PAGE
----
TAX ALERT BULLETIN
Five Must Know’s
On Your IRS Audit
Say you are faced with an IRS Audit where the agent or his manager just won’t quit or maybe they’ve asked for everything under the sun and it’s not humanly possible to come up with enough paper and ink to give them what they want. And after three weeks of banging your head against the wall, two things seem very clear. First, IRS isn’t planning to go away anytime soon, at least if you leave things to chance. Second, your head will continue to hurt if you continue to bang it against the wall.
Meanwhile, you are at that point where the words are beginning to seem a bit unkind with “summons” and “deficiency” leading the pack and “penalties” or “willful misconduct” not far behind. Chants of taxes-taxes-taxes are all around. Preparer liability maybe. Penalties. Though you tried to nail down gross revenues with every penny being ticked and tied to the nearest decimal, you are now hearing that nothing short of an outright contact with a customer will get them to say “sure, fine – let’s move on”.
So … should you lock the doors and send them a few blank checks along with a “please-please-please” note, hoping and praying for a change of heart? Or what about a punchy threat from your attorney about the latest in civil rights and how they crossed that fine line as provided in a little known section so and so, the cite that always gets them in trouble.
Well, hold a sec and let’s keep hope alive. Here we go, our top five must know’s on how to handle your IRS Audit and what to do, when things get a bit sticky:
1. Engage a Qualified Representative and Identify the Issues and Areas of Exposure – It’s a guarantee that every case will have a theme and any number of issues, big or small – no matter how clean or messy the books and records may seem. You may not like the issues, but you’ll have to sort them out in order to strategize and defend. If it’s a simple correspondence audit where IRS just wants the back up for travel and entertainment on a self employed taxpayer to make sure that everything was paid during the tax year, then hey, maybe no big deal if you can send them credit card slips or paid receipts. One or two mailings and you’re done. But what if they get into the limits on how much you can deduct and what’s business or personal, almost like a Leona Helmsley thing where you can’t take write offs for renovations to your personal residence? What if the taxpayer didn’t keep a diary or he can’t recall who he met and how it relates to his business? What if it’s a cash basis taxpayer and one can argue, the amounts were really paid in a different year? Can a correspondence audit lead to something more? Perhaps they’ll call it a recurring item and look to another year.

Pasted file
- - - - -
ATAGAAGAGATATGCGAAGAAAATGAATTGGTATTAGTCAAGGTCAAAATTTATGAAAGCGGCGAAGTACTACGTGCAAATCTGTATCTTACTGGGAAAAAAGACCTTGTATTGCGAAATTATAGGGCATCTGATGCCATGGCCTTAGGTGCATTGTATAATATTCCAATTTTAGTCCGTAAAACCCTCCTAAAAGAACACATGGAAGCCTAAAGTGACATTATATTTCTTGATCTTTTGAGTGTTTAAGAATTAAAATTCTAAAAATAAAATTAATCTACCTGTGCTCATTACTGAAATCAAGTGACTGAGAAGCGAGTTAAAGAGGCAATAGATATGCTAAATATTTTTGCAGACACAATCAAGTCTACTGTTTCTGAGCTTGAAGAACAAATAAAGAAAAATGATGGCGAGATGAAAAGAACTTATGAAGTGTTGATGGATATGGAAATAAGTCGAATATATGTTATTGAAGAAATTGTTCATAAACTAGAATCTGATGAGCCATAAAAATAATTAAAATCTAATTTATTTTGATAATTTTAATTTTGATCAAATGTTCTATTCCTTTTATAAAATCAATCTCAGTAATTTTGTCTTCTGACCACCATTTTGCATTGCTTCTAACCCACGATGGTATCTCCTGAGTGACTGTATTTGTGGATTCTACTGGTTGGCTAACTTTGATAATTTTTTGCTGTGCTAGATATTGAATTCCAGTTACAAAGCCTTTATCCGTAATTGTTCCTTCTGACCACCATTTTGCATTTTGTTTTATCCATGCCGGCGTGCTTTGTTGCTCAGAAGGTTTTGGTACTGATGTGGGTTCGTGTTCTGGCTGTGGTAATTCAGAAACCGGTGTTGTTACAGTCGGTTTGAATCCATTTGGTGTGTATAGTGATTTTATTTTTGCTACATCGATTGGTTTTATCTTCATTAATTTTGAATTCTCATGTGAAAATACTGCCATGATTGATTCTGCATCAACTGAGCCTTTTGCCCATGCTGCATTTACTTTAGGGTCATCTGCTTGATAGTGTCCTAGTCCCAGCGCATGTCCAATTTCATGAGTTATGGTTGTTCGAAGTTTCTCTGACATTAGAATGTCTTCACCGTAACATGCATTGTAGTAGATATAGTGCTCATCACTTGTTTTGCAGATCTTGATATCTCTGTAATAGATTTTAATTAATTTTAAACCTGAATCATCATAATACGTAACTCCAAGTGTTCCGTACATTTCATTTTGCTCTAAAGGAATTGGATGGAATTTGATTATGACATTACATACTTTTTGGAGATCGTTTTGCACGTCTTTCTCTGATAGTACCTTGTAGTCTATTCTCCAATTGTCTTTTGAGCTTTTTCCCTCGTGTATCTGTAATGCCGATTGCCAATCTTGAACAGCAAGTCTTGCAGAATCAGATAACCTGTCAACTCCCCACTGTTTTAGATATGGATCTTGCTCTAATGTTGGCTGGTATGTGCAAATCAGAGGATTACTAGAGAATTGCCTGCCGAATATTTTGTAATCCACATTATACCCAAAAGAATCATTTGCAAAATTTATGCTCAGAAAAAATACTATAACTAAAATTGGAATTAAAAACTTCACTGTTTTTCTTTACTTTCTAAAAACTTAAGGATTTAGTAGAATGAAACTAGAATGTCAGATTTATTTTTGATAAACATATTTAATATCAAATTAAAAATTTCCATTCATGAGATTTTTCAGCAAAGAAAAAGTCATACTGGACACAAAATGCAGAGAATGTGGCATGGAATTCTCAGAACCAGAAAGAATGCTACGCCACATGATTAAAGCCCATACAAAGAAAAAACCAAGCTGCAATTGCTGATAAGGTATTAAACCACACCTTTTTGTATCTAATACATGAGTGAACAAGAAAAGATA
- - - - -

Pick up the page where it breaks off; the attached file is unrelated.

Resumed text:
And what about that field audit where IRS has made a written demand for the books of original entry together with back up doc’s for everything from interest expense to the sourcing of income on a foreign tax credit for income taxes paid in Japan, West Beirut or wherever.
Often on a correspondence audit, it’s quickest and easiest for the tax preparer to take the lead by reaching into his file and pulling out the source doc’s that he used when he did the return. Either the doc’s are there or they aren’t, but you have to respond no matter what. When it comes to field audits however, it’s almost always advisable to have a qualified representative appear on behalf of a taxpayer and act as a buffer since that can help keep the process structured in terms of information requests and responses, and allow you to keep your head straight as issues come up. At least initially, it’s most efficient to have the tax preparer act as taxpayer representative as long as he has the background and experience and there are no conflicts of interest due to preparer negligence or otherwise. Should any issues require an administrative appeal within IRS or a petition to Tax Court, then it’s best to hire a qualified professional that normally deals with all the research, drafting and courtroom skills that may become necessary on legal type matters.